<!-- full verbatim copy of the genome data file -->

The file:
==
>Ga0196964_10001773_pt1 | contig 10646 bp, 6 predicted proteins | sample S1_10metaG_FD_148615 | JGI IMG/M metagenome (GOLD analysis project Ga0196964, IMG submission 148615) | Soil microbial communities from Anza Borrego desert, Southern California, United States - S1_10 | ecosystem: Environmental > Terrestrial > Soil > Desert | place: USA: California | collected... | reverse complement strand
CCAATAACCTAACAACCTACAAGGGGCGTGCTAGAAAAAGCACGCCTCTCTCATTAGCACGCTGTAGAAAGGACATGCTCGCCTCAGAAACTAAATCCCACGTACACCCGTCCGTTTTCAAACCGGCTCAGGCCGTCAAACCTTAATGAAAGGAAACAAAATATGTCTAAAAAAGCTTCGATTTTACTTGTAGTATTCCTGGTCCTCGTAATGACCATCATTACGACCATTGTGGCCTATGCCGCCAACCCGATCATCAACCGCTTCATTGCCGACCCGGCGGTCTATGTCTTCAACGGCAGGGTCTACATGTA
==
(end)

>Ga0196964_10001773_pt1 | contig 10646 bp, 6 predicted proteins | sample S1_10metaG_FD_148615 | JGI IMG/M metagenome (GOLD analysis project Ga0196964, IMG submission 148615) | Soil microbial communities from Anza Borrego desert, Southern California, United States - S1_10 | ecosystem: Environmental > Terrestrial > Soil > Desert | place: USA: California | collected... | reverse complement strand
CCAATAACCTAACAACCTACAAGGGGCGTGCTAGAAAAAGCACGCCTCTCTCATTAGCACGCTGTAGAAAGGACATGCTCGCCTCAGAAACTAAATCCCACGTACACCCGTCCGTTTTCAAACCGGCTCAGGCCGTCAAACCTTAATGAAAGGAAACAAAATATGTCTAAAAAAGCTTCGATTTTACTTGTAGTATTCCTGGTCCTCGTAATGACCATCATTACGACCATTGTGGCCTATGCCGCCAACCCGATCATCAACCGCTTCATTGCCGACCCGGCGGTCTATGTCTTCAACGGCAGGGTCTACATGTA